Poor Start Mars Voters’ Registration In Liberia

By Josephus Moses Gray
Monrovia, Liberia

The Perspective
Atlanta, Georgia
April 29, 2005


The national voters’ registration process, leading to the national elections in October this year, began on Monday, April 25. In Montserrado and other adjacent areas, the recorded turnout was poor and beneath expectation.

The registration process, which runs from 25th April to 21st May, is expected to register approximately 1.5 million eligible voters.

On day one of the process, The Perspective which toured several of the centers in Monrovia and Tubmanburg, Bomi County, observed a low turn out, despite the sensitization by the National Elections Commission (NEC) and her accredited organizations responsible for the civic education process in the country.

The Marathana Baptist School Center in New Georgia on Caldwell Road, recorded the highest turn out compared to others, such as the Ageline Allison and SIM Community School centers. The Marathana Baptist School Center registered as many as a hundred persons.

The first person to register at the Marathana Baptist School Center, Alex Nimely, promised to encourage others to turn out to register.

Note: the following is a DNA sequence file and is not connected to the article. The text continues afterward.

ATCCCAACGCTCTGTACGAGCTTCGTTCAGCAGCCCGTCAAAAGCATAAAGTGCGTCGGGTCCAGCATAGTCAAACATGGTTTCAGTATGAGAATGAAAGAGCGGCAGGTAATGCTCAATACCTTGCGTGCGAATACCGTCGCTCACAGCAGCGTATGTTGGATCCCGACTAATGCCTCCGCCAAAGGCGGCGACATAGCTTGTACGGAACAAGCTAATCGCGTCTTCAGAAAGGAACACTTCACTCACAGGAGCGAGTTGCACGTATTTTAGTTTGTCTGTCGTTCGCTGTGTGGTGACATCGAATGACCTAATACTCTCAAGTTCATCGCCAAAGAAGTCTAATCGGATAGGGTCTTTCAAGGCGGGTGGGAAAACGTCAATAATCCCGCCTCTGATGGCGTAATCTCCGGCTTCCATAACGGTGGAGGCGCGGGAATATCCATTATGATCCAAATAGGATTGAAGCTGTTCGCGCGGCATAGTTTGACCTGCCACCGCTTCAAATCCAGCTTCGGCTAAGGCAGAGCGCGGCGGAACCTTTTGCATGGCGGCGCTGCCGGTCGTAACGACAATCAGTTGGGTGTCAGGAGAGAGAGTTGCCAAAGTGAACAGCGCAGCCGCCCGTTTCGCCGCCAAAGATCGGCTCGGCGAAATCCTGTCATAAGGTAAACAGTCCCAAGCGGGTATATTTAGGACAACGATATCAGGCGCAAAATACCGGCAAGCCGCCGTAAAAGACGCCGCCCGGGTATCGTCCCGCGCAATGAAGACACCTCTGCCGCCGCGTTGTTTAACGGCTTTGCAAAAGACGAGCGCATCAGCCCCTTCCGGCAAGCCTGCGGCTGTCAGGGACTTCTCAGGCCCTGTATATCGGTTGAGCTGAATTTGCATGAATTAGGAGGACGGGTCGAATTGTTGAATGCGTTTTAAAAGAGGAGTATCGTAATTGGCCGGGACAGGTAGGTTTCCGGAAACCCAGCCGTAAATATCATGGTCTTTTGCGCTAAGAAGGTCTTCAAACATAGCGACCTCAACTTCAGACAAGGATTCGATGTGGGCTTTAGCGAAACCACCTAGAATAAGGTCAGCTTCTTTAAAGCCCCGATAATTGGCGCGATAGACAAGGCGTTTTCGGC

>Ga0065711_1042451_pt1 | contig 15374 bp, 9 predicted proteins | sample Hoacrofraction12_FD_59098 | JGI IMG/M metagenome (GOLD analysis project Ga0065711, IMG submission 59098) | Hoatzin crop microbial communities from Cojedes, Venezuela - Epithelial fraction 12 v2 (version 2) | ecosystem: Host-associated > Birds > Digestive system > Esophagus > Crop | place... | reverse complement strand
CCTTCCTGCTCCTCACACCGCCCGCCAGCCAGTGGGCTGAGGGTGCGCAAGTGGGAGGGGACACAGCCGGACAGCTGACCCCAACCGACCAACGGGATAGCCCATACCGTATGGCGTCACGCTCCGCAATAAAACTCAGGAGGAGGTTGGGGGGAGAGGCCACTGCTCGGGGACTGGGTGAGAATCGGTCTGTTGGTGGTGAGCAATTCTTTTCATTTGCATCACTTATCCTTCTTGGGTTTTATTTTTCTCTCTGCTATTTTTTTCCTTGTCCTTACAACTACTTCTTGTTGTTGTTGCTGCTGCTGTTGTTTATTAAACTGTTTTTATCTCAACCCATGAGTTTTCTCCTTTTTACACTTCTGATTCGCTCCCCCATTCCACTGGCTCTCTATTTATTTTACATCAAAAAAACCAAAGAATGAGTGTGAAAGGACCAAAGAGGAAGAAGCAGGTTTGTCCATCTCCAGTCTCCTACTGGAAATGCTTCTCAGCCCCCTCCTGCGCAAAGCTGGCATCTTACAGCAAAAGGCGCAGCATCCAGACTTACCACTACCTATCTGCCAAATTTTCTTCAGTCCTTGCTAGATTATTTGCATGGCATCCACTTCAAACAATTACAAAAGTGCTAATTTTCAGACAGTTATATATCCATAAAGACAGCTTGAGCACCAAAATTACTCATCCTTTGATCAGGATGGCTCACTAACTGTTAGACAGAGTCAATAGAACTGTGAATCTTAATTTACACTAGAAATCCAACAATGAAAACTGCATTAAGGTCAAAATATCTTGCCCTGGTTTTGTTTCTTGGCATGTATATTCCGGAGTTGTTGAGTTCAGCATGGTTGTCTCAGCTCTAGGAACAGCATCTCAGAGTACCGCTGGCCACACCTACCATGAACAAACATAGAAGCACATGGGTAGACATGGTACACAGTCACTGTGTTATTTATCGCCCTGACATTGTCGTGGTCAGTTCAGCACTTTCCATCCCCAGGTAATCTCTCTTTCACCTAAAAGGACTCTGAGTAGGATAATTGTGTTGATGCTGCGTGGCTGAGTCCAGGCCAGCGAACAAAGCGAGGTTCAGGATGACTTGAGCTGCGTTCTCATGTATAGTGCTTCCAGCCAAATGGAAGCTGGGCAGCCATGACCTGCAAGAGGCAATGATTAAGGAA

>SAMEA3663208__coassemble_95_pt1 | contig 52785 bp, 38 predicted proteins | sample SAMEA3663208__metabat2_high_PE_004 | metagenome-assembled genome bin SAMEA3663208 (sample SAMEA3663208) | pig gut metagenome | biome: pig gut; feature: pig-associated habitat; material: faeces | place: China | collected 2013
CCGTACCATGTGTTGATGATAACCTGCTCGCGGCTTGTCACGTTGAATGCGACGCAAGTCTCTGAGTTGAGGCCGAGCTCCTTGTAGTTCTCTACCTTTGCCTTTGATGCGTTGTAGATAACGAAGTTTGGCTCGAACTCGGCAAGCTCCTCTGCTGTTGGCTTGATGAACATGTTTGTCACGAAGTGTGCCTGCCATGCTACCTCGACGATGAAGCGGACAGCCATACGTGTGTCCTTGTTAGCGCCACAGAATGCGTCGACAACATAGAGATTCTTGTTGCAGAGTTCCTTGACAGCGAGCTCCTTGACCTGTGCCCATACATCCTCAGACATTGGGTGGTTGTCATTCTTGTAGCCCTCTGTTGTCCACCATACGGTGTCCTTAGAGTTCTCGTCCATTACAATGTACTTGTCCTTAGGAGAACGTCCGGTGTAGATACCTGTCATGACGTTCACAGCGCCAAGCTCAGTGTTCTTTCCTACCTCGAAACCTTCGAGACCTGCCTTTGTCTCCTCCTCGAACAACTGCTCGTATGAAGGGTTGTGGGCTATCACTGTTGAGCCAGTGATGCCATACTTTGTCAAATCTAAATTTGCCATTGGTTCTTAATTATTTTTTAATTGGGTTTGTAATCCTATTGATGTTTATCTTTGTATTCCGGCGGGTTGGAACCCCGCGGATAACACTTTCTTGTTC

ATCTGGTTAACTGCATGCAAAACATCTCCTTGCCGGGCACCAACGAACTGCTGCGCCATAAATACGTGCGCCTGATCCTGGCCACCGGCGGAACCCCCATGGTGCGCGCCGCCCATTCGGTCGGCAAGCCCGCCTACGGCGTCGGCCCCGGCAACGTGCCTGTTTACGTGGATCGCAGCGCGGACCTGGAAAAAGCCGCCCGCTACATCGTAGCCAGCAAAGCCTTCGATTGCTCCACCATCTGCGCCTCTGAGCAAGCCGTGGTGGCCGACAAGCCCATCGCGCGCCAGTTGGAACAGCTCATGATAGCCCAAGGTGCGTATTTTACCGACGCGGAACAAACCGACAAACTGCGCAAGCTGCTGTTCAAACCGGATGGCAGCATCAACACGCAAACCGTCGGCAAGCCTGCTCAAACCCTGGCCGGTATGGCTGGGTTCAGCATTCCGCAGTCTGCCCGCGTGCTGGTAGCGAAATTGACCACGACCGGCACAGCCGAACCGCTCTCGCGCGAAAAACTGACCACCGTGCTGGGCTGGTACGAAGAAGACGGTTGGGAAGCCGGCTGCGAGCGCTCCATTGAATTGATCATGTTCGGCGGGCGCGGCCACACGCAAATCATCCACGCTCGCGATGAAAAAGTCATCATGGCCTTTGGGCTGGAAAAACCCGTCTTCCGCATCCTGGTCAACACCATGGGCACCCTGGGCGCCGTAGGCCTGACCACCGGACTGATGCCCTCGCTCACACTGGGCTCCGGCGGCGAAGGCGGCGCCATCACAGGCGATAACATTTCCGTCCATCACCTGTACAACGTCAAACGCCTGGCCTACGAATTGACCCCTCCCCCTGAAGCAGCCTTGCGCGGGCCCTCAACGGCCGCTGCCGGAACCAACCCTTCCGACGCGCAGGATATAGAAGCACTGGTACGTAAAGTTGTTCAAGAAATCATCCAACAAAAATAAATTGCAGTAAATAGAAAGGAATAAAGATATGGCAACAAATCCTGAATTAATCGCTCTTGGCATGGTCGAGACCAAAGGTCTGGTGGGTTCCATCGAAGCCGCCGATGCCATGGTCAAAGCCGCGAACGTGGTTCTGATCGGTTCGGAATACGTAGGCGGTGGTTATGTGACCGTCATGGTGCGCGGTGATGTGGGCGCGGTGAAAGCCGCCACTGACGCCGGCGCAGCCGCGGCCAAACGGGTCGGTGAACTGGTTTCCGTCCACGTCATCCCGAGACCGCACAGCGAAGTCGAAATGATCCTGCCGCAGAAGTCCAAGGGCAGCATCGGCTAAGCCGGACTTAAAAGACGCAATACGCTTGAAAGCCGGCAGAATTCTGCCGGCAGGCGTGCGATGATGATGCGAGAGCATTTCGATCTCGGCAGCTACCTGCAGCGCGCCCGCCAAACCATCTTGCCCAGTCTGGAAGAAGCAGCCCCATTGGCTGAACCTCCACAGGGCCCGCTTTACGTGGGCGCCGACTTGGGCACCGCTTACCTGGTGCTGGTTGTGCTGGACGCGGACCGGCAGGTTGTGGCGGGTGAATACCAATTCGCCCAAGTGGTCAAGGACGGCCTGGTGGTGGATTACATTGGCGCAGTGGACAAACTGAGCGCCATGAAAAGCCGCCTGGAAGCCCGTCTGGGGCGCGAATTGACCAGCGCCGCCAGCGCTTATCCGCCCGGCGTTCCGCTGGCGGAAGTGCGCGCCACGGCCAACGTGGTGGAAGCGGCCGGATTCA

In Monrovia, at the City Hall, Chairman Charles G. Bryant who visited the registration site decried the poor turnout of eligible voters. According to him, the turnout was not encouraging and he urged Liberians to show up to register.

When the Chair Person of the Elections Commission, Cllr. Frances Johnson-Morris, spoke to journalists on the issue of low turnout, she indicated that given the bad roads and inaccessibility of some parts of Liberia, the process of registration did not start on the targeted date. She predicted that the process would begin nationwide within a few days.

Haja Washington, the Superintendent of Montserrado County, said the poor turnout is due to the fact that the local citizenry were not adequately sensitized to the process.

Some residents, especially ex-combatants in the county, seemed to be under the illusion that they would not be allowed to vote because they carried cards identifying them as ex-combatants; that notion was later dispelled.

However, at some of the various centers the turnout is beginning to rise, with presidential hopefuls and some of their supporters turning out to register.

In Caldwell, presidential hopeful Samuel R. Divine turned out for the process along with some key officials of his political struggle.

The registration exercise is yet to resume in other parts of the country including Grand Kru, Lofa and River Gee Counties; the delay is blamed on the deplorable road conditions and the failure of the elections commission to open more centers across the country.